‘It shouldn’t have happened’: Community leaders reflect on change one year after George Floyd’s death

Updated: May. 25, 2021 at 10:42 PM EDT
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CHARLOTTE, N.C. (WBTV/AP) - Exactly a year ago Tuesday, George Floyd died while in custody of police in Minneapolis, Minnesota.

The death of an unarmed Black man sparked protests and anger throughout the country.

Days of protests took place for days straight, including here in Charlotte.

On Tuesday, the NAACP of Charlotte made sure George Floyd’s name is not forgotten, with the NAACP March and Rally for George Floyd.

Dozens gathered at Marshall Park to pay tribute and rally for Floyd, and protest against social injustice and police brutality.

The community spoke about Floyd’s life and how his death took a hard look at police reform.

“What this day means to me is it strengthens my promise to that little girl that said ‘my daddy made a difference. My daddy is going to change the world,’” said Samantha Turner, from local group “Poor People’s Campaign.”

Speakers, including N.C. Rep. Alma Adams, addressed the crowd.

Adams has co-sponsored the George Floyd Justice in Policing Act which would reform policing across the country, including more accountability and banning techniques such as a chokehold.

The bill is still being debated in Congress.

“This man, he’s not a hashtag, we have to remember that. It shouldn’t have happened,” Adams said.

Floyd died on May 25, 2020, after former Minneapolis police officer Derek Chauvin kneeled on his neck for more than nine minutes, while Floyd repeatedly said he couldn’t breathe.

At the remembrance rally, people chanted George Floyd’s name, and talked about how his death started a change in the country for the better.

“It’s our job,” said 20-year-old Tyler Jackson, who was with the NAACP Charlotte. “Without the youth this thing doesn’t work.”

His death sparked months of nationwide protests focused on racism and a renewed debate over police reform in the U.S. Chauvin was convicted last month on multiple charges stemming from Floyd’s death.

Last year, Jackson found himself marching for George Floyd.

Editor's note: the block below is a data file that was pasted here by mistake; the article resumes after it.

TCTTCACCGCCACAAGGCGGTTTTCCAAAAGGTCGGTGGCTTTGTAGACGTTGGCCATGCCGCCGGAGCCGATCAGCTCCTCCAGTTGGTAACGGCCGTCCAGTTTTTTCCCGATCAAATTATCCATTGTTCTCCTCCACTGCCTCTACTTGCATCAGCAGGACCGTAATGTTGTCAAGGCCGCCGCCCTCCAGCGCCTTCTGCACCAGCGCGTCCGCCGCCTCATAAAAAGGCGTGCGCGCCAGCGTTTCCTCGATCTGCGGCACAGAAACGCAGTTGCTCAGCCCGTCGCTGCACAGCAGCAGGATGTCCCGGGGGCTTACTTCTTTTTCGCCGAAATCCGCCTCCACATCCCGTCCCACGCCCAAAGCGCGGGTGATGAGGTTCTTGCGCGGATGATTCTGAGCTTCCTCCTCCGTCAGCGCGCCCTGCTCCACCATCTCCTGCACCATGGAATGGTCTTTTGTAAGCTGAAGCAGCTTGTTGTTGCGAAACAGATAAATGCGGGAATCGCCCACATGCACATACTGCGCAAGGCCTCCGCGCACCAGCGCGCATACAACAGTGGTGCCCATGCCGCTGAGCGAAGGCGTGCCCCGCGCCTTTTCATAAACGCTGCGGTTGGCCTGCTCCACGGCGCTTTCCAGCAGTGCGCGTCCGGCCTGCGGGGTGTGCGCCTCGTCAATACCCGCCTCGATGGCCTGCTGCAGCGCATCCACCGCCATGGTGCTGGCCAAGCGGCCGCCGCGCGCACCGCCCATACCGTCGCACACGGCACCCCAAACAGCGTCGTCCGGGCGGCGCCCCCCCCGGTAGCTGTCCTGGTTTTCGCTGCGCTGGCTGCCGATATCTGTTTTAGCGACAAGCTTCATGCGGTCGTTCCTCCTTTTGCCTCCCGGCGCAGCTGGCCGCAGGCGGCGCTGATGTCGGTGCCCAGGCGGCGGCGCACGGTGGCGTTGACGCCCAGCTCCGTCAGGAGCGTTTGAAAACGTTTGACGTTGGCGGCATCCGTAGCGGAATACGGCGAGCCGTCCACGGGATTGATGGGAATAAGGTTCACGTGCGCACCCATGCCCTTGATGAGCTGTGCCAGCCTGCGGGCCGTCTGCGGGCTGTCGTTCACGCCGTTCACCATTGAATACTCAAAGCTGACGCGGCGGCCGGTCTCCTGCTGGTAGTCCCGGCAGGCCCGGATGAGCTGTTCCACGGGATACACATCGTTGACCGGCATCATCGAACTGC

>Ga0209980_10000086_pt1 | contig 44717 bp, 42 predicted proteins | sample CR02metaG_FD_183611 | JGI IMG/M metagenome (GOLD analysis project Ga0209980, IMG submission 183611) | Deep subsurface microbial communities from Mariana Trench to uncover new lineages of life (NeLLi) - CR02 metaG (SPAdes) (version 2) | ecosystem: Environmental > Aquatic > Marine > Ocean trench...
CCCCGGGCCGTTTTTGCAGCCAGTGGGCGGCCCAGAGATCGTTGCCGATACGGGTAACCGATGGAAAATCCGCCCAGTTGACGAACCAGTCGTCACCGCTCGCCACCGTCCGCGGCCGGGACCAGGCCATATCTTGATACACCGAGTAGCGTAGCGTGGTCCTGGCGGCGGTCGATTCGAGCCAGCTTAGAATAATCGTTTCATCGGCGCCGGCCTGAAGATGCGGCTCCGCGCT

“We all dressed up,” Jackson said. “Took inspiration from Dr. Martin Luther King because they used to dress up on their walks.”

Protests lasted for 11-straight days in Charlotte as thousands made their voices heard.

“George Floyd, Breonna Taylor, we’re saying those names, why are we still feeling this pain? Why is there still not a change implemented for us to be able to say I can walk down the street and I’m safe?” Jackson asked.

Members of the YWCA Central Carolinas held a moment of silence for 9 minutes and 29 seconds, the amount of time Floyd was pinned under Chauvin.

“What strikes me in this moment of reflection is just how long a little over nine minutes feels and how many breaths I take during that time, it’s a lot,” said Sarah Avinger with the YWCA Central Carolinas.

Avinger said the YWCA is following its mission to eliminate racism.

“I’m hopeful to see our country responding in some ways to his death and his murder but I also recognize there’s a lot of work to be done and that work has to be done by everyone,” Avinger said.

Members of the Urban League also held multiple events Tuesday including a moment of silence and push for people to send letters to their Senators to pass the George Floyd Justice in Policing Act.

People are encouraged to text “JusticeNow” to 52886.

“It is going to send a pre-written letter to your US senator to have them know that you stand in solidarity to making sure the George Floyd Policing Act is passed through congress,” said Marvin Price with the Urban League of Central Carolinas Young Professionals.

Earlier Tuesday, Floyd’s family visited Washington, D.C. and the White House to meet with President Joe Biden.

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